In addition to catabolizing molecules to meet cellular energetic needs. The citric acid cycle is a key in supplying various biochemical pathways with precursors needed for synthesizing molecules. Reactions that involve “building” molecules from smaller parts are referred to as anabolic. Anabolic reactions use citric acid cycle intermediates as precursors for fatty acid, amino acid, and carbohydrate synthesis. These anabolic processes may also require reduced cofactors.

Many citric acid cycle intermediates serve the cell as both reaction precursors and reactionproducts. For example, a-ketoglutarate may act as a precursor for amino acids in an anabolic pathway, or it may be catabolized to carbon dioxide during the reactions of the citric acid cycle. As such, the citric acid cycle is neither purely anabolic nor purely catabolic. Reactions that possess this dual character of building and degrading molecules are considered amphibolic.

12.1.      Citrate synthase:

This is a 2 step reaction: an aldol condensation of oxaloacetate and acetyl CoA, followed by hydrolysis to yield citrate and free CoA. The hydrolysis step is not easily reversible.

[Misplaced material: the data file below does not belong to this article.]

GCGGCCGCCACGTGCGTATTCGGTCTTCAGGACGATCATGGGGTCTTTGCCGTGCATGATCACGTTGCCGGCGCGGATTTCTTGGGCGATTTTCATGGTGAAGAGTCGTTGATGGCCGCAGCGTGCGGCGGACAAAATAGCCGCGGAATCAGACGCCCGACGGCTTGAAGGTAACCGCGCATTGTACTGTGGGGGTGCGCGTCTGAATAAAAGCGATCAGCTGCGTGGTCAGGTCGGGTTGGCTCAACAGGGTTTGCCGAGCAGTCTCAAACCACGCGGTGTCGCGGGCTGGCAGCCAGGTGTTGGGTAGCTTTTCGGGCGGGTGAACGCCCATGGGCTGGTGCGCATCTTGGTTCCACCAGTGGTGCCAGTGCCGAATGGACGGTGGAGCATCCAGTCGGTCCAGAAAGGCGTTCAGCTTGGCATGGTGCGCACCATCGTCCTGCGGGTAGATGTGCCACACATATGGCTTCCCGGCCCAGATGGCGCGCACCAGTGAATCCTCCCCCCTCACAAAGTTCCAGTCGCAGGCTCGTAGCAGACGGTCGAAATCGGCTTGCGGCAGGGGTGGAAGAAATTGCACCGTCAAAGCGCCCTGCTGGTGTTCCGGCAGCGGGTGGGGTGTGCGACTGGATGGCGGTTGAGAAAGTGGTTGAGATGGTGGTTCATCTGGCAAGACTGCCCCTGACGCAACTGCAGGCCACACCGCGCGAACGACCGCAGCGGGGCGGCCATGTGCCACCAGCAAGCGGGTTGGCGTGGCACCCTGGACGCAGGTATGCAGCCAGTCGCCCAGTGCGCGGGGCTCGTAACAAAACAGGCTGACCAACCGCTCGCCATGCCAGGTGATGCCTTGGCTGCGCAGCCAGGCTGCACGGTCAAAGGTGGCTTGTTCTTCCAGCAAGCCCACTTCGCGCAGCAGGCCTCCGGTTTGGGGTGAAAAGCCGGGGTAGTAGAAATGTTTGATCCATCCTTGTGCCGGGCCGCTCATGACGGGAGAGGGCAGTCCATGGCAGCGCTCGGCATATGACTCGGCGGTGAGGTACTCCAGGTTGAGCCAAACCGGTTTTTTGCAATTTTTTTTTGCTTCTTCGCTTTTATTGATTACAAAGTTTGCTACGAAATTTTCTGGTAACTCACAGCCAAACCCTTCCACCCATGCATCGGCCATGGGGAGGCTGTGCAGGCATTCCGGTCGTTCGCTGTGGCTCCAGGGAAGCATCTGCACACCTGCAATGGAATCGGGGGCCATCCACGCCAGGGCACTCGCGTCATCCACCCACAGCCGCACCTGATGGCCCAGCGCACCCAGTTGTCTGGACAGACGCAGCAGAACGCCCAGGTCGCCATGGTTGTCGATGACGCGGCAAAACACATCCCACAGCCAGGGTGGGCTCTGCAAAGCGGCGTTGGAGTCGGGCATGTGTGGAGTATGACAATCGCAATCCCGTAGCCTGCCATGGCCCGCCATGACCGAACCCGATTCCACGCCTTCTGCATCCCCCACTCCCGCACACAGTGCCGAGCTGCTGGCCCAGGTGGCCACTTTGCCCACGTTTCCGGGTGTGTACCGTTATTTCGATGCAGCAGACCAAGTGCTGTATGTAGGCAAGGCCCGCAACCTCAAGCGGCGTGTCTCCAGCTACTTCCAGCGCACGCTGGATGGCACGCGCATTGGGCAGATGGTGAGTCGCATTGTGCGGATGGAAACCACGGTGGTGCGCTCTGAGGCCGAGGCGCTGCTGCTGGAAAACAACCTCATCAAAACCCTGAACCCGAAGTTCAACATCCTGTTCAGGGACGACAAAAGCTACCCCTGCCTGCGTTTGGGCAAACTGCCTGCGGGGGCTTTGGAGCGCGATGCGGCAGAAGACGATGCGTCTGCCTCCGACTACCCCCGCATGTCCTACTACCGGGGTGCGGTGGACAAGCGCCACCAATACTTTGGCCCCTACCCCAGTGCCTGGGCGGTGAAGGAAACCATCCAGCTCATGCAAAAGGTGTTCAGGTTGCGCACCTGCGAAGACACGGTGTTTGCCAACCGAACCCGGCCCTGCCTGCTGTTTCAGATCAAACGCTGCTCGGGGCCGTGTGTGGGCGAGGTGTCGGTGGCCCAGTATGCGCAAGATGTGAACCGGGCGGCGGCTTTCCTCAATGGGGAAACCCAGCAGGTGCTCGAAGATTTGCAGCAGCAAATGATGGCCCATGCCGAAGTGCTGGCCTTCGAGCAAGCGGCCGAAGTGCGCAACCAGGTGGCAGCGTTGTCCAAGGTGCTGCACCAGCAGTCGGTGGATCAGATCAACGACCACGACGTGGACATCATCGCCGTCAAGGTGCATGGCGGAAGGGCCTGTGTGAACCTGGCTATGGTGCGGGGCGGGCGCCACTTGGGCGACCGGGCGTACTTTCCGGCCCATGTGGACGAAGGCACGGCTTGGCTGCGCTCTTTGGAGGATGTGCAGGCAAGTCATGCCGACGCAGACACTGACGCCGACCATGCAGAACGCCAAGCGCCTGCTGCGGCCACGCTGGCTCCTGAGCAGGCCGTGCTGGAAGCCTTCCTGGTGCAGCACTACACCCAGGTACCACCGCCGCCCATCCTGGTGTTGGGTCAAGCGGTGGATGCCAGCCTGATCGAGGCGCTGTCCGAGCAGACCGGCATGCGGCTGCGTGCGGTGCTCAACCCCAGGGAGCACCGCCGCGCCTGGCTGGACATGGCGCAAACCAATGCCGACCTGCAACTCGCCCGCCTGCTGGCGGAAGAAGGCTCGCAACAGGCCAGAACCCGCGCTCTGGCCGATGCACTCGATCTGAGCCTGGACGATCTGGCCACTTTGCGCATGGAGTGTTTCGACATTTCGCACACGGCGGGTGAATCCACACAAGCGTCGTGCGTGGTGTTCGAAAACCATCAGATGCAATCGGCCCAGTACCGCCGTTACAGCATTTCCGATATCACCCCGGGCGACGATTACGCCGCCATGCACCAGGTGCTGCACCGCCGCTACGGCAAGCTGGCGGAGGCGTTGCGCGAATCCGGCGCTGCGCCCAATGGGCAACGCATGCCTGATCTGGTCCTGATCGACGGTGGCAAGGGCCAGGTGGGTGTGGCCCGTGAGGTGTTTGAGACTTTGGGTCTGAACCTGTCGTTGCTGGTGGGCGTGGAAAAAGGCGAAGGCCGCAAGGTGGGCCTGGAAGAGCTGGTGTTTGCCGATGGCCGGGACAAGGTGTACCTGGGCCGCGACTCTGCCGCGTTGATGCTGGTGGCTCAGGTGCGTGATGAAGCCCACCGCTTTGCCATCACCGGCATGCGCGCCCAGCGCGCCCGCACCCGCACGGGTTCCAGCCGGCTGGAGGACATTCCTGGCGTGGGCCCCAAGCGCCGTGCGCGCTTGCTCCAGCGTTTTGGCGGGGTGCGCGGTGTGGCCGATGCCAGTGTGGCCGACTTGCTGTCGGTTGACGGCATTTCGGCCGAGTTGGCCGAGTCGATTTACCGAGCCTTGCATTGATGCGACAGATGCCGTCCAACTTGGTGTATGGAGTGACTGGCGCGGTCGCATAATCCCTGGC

Aconitase is homodimer, each monomer  containing iron and sulfur atoms arranged in a cluster called iron-sulfur centre.however other hydratases (enzymes catalyzing the reversible hydration of double bonds) lack such an iron-sulfur centre. Fluoroacetate  inhibits the aconitase  enzyme and thus prevents utilization of citrate by the enzymes. Fluoroacetate occurs naturally in the leaves of a South African plant, Dichopetalum cymosum which is toxic to animals that feed on it.

12.2.      Oxidative decarboxylation of isocitrate

Isocitrate dehydrogenase convert Isocitrate  into is C5 compound, a-ketoglutarate. It is a  oxidative decarboxylation reaction.

The reaction takes place in 2 stages :

  1. Dehydrogenation of isocitrate to oxalosuccinate which remains bound to the enzyme. NAD+ or NADP+ is required as electron acceptor in the reaction, and
  2. Decarboxylation of oxalosuccinate to \alpha-ketoglutarate.

Both the reactions are irreversible. The \DeltaG is negative for this reaction. This is the first ‘committed step’ in the Krebs cycle.

Isocitrate dehydrogenase are two types, one requiring NAD+ as electron acceptor (NAD+-specific) and the other requiring NADP+ (NADP+-specific). Both the types appear to participate in the citric acid cycle, but the NAD+-specific isocitrate dehydrogenase is predominant. The NAD+-specific enzyme is found only in mitochondria, whereas the NADP+-specific enzyme is located in both mitochondria and the cytosol. Both the enzymes require the divalent metal ions (Mg+2 or Mn+2) for activity.

12.3.      Oxidative decarboxylation of \alpha-ketoglutarate